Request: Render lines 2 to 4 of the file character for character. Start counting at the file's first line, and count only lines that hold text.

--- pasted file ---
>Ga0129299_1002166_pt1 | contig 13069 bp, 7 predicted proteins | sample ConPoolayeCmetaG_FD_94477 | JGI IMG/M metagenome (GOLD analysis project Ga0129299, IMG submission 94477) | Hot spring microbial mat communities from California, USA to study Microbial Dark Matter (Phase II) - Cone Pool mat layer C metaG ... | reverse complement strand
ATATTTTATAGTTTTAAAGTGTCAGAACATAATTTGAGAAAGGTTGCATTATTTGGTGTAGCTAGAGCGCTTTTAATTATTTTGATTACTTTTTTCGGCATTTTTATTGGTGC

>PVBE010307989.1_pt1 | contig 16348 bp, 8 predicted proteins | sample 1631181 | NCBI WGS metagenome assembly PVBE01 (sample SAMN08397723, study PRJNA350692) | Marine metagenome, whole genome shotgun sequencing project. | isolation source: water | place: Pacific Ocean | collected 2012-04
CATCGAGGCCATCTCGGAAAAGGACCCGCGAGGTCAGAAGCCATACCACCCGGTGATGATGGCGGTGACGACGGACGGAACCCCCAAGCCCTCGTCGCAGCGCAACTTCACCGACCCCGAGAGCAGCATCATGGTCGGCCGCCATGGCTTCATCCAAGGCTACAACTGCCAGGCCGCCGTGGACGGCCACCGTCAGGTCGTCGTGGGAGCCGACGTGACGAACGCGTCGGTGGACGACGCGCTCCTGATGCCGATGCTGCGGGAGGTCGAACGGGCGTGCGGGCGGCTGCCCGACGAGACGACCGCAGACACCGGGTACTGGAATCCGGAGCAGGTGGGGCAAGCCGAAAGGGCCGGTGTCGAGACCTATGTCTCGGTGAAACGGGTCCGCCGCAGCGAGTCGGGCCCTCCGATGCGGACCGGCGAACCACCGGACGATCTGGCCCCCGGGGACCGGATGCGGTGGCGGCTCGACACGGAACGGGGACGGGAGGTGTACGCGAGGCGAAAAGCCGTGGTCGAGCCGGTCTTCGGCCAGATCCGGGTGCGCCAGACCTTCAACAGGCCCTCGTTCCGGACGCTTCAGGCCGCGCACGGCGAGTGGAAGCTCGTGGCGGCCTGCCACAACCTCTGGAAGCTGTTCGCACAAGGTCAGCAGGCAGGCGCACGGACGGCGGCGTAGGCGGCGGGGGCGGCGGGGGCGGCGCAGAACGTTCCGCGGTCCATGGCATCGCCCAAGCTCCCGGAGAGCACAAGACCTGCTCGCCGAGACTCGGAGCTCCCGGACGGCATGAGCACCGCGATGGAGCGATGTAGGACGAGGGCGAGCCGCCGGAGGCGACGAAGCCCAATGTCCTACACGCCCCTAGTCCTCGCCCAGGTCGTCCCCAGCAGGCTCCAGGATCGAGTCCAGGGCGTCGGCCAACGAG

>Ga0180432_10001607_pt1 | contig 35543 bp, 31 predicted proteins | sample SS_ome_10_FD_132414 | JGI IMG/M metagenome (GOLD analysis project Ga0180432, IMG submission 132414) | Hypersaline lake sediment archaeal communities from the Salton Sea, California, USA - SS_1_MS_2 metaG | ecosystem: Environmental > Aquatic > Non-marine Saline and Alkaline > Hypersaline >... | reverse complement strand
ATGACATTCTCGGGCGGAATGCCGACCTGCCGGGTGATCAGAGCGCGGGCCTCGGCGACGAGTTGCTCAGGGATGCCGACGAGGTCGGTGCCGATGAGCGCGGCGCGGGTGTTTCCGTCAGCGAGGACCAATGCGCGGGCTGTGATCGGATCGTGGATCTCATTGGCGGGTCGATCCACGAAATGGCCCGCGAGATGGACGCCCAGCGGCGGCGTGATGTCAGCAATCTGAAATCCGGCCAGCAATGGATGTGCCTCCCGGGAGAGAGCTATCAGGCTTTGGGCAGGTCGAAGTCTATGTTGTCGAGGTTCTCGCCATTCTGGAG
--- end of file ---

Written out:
ATATTTTATAGTTTTAAAGTGTCAGAACATAATTTGAGAAAGGTTGCATTATTTGGTGTAGCTAGAGCGCTTTTAATTATTTTGATTACTTTTTTCGGCATTTTTATTGGTGC

>PVBE010307989.1_pt1 | contig 16348 bp, 8 predicted proteins | sample 1631181 | NCBI WGS metagenome assembly PVBE01 (sample SAMN08397723, study PRJNA350692) | Marine metagenome, whole genome shotgun sequencing project. | isolation source: water | place: Pacific Ocean | collected 2012-04
CATCGAGGCCATCTCGGAAAAGGACCCGCGAGGTCAGAAGCCATACCACCCGGTGATGATGGCGGTGACGACGGACGGAACCCCCAAGCCCTCGTCGCAGCGCAACTTCACCGACCCCGAGAGCAGCATCATGGTCGGCCGCCATGGCTTCATCCAAGGCTACAACTGCCAGGCCGCCGTGGACGGCCACCGTCAGGTCGTCGTGGGAGCCGACGTGACGAACGCGTCGGTGGACGACGCGCTCCTGATGCCGATGCTGCGGGAGGTCGAACGGGCGTGCGGGCGGCTGCCCGACGAGACGACCGCAGACACCGGGTACTGGAATCCGGAGCAGGTGGGGCAAGCCGAAAGGGCCGGTGTCGAGACCTATGTCTCGGTGAAACGGGTCCGCCGCAGCGAGTCGGGCCCTCCGATGCGGACCGGCGAACCACCGGACGATCTGGCCCCCGGGGACCGGATGCGGTGGCGGCTCGACACGGAACGGGGACGGGAGGTGTACGCGAGGCGAAAAGCCGTGGTCGAGCCGGTCTTCGGCCAGATCCGGGTGCGCCAGACCTTCAACAGGCCCTCGTTCCGGACGCTTCAGGCCGCGCACGGCGAGTGGAAGCTCGTGGCGGCCTGCCACAACCTCTGGAAGCTGTTCGCACAAGGTCAGCAGGCAGGCGCACGGACGGCGGCGTAGGCGGCGGGGGCGGCGGGGGCGGCGCAGAACGTTCCGCGGTCCATGGCATCGCCCAAGCTCCCGGAGAGCACAAGACCTGCTCGCCGAGACTCGGAGCTCCCGGACGGCATGAGCACCGCGATGGAGCGATGTAGGACGAGGGCGAGCCGCCGGAGGCGACGAAGCCCAATGTCCTACACGCCCCTAGTCCTCGCCCAGGTCGTCCCCAGCAGGCTCCAGGATCGAGTCCAGGGCGTCGGCCAACGAG